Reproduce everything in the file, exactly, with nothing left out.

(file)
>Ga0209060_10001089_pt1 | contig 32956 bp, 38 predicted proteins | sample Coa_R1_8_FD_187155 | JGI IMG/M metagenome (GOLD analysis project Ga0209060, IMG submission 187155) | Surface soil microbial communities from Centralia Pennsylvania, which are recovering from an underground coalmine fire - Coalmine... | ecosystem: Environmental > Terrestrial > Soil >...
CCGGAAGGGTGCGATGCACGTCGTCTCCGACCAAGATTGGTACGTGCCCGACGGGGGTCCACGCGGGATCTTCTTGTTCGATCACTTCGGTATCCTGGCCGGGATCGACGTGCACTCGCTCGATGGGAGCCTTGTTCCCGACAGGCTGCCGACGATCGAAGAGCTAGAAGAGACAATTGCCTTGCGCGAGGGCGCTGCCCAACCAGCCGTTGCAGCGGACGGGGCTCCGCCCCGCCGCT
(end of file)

>Ga0209060_10001089_pt1 | contig 32956 bp, 38 predicted proteins | sample Coa_R1_8_FD_187155 | JGI IMG/M metagenome (GOLD analysis project Ga0209060, IMG submission 187155) | Surface soil microbial communities from Centralia Pennsylvania, which are recovering from an underground coalmine fire - Coalmine... | ecosystem: Environmental > Terrestrial > Soil >...
CCGGAAGGGTGCGATGCACGTCGTCTCCGACCAAGATTGGTACGTGCCCGACGGGGGTCCACGCGGGATCTTCTTGTTCGATCACTTCGGTATCCTGGCCGGGATCGACGTGCACTCGCTCGATGGGAGCCTTGTTCCCGACAGGCTGCCGACGATCGAAGAGCTAGAAGAGACAATTGCCTTGCGCGAGGGCGCTGCCCAACCAGCCGTTGCAGCGGACGGGGCTCCGCCCCGCCGCT